Decadal Climate Predictions in the North Atlantic Region
The Role of Ocean Heat Transport
International Max Planck Research School on Earth System Modelling
Leonard Borchert is a versatile climate researcher. After studying coastal dynamics and the economic impact of climate change, he started examining decadal surface temperature predictability over Europe in 2015. He is also part of several networks that work to improve the situation of PhD candidates in Germany.
Ocean Heat Transport, Decadal Climate Prediction, North Atlantic, AMOC, Climate Modelling
The possibility of credible climate forecasts for several years ahead – on the decadal time scale – has received considerable public and economic attention. Scientiﬁc studies quantify the credibility of such forecasts by evaluating the average predictive quality (skill) over the last 50-60 years (in so-called hindcasts). Decadal hindcasts of surface temperatures were shown to be on average particularly skillful in the North Atlantic region. However, the reason for the high skill of these hindcasts is still unclear. Meanwhile, North Atlantic sea surface temperatures (SSTs) are on the decadal time scale strongly inﬂuenced by subpolar ocean heat transport (OHT) variability. I here connect OHT variability and SST predictability and test whether the knowledge of the strength
of subpolar OHT at the beginning of a single SST forecast can improve its credibility. By using initialized global climate simulations of the twentieth century, I conﬁrm previous studies in that OHT variability inﬂuences SST variability for 3–10 years. A characteristic SST pattern of warm anomalies in the northeast Atlantic and cold anomalies in the Gulf Stream region emerges after strong OHT phases and vice versa. This pattern originates from persistently growing upper ocean heat content anomalies that arise from Southward propagating OHT anomalies in the North Atlantic. Extending previous work, I analyze strong and weak OHT phases at 50◦N separately. This reveals an asymmetry between strong and weak phases of ocean heat transport: When subpolar OHT is strong, North Atlantic SSTs show stronger and more persistent decadal anomalies than when subpolar OHT is weak.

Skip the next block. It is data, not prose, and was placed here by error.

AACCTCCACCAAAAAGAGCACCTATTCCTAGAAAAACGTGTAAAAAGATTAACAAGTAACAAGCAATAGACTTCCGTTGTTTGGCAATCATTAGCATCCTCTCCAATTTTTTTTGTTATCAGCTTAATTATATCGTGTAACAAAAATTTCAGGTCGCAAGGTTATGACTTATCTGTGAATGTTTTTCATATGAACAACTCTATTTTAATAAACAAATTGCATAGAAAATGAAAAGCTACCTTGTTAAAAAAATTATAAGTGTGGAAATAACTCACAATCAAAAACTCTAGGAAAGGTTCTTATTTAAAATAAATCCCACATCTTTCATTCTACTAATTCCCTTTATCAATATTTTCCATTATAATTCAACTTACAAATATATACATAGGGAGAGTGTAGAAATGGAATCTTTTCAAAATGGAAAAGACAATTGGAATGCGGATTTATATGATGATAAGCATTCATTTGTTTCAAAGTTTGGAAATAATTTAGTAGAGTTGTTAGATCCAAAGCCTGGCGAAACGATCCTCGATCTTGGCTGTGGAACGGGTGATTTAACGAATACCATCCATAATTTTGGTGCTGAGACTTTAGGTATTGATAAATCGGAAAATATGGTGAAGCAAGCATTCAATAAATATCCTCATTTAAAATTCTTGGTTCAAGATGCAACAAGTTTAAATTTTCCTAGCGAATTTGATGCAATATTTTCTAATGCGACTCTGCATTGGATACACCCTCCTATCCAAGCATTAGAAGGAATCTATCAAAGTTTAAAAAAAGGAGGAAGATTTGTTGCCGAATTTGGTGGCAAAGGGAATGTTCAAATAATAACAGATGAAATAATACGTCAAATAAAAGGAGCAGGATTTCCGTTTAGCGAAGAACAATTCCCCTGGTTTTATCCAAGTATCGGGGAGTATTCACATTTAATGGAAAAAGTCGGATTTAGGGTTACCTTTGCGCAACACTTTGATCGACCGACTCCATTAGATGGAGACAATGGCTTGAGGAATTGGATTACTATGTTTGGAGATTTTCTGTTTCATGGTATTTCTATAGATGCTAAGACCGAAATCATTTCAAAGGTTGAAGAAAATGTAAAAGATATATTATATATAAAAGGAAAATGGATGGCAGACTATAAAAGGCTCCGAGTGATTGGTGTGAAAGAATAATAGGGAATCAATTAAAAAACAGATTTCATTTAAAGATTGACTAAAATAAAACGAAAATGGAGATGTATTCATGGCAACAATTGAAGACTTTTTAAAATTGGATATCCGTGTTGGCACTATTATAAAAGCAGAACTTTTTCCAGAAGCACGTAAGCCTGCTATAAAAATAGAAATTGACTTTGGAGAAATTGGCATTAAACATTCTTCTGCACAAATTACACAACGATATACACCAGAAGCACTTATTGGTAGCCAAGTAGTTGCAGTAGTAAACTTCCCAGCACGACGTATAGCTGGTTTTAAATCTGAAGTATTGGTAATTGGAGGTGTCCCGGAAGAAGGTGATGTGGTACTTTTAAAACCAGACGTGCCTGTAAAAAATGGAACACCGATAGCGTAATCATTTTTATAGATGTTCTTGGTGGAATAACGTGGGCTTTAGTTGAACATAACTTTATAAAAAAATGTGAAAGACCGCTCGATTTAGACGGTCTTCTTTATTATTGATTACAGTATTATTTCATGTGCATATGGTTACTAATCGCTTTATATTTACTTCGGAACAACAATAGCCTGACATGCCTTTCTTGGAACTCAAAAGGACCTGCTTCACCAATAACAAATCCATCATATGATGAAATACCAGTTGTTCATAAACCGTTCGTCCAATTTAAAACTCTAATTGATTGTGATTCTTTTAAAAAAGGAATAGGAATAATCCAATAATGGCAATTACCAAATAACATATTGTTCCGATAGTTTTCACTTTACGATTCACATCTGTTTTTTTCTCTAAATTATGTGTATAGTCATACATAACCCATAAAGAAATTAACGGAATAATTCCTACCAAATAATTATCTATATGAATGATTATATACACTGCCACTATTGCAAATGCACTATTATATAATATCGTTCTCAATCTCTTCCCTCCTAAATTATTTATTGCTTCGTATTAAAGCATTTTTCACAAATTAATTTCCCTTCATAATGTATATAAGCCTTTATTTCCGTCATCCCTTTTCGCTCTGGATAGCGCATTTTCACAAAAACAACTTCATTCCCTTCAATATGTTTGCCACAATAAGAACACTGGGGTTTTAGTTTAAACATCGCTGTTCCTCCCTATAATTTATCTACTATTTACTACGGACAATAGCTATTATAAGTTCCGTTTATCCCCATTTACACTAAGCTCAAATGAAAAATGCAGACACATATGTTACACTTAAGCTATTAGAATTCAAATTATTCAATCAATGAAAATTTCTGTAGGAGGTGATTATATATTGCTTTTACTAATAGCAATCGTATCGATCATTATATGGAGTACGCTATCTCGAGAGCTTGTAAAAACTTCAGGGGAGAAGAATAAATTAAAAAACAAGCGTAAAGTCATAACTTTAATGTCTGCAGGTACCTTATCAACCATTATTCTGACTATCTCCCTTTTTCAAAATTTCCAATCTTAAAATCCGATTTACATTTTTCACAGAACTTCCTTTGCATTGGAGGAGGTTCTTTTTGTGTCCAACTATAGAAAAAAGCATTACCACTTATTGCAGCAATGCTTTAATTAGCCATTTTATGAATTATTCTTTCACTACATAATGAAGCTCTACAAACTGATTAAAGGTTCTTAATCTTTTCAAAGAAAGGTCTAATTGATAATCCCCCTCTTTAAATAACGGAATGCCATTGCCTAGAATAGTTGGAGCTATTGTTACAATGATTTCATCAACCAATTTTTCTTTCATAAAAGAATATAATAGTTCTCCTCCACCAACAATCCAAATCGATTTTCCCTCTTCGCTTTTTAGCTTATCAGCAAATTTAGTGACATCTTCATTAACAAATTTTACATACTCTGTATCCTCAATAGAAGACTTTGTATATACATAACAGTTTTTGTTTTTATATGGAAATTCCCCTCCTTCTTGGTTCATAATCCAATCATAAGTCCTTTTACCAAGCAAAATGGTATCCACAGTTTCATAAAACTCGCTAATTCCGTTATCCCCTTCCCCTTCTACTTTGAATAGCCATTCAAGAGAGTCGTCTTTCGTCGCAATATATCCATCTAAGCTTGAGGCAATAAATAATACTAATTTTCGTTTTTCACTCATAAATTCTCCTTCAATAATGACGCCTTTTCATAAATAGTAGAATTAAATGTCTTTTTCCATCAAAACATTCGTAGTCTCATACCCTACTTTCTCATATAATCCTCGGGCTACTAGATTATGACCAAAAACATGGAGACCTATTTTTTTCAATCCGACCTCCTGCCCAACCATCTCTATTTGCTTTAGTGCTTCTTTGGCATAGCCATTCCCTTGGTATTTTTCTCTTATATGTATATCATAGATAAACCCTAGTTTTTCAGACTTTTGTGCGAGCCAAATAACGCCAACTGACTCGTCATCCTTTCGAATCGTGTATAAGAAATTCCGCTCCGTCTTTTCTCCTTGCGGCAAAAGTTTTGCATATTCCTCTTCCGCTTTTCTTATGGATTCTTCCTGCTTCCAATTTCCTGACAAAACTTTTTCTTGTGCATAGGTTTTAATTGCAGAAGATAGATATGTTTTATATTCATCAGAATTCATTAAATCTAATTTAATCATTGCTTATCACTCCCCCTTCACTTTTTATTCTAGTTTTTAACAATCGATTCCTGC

For the ﬁrst time, I show that the hindcast skill of northeast Atlantic SSTs 3–10 years ahead is linked to the characteristic SST pattern, and therefore OHT variability in the subpolar North Atlantic. When subpolar ocean heat transport is strong at the initialization of a hindcast, the skill of SST hindcasts in the northeast Atlantic 2 to 9 years into the future is signiﬁcantly higher than when the ocean heat transport is weak at initialization. The asymmetric eﬀect of strong and weak phases of subpolar OHT on SST variability that preconditions asymmetric hindcast skill is robust in non-initialized versions of the same climate model. The skill of decadal SST predictions, therefore, robustly depends on the climate state at the start of a prediction.
I show in this dissertation that hindcast skill changes over time and thus cannot be immediately translated into the credibility of a forecast. Instead, the credibility of a decadal climate forecast depends on the climate state at the start of the forecast. For North Atlantic SST forecasts, the strength of subpolar North Atlantic OHT at the start of the forecast can be used to estimate its credibility. Findings presented in this dissertation suggest that physical mechanisms might be used to improve conventional estimates of the credibility of a climate forecast on the economically and politically relevant decadal time scale.
The full text of this dissertation is available on OpenD. Online and OpenAccess.Read it now
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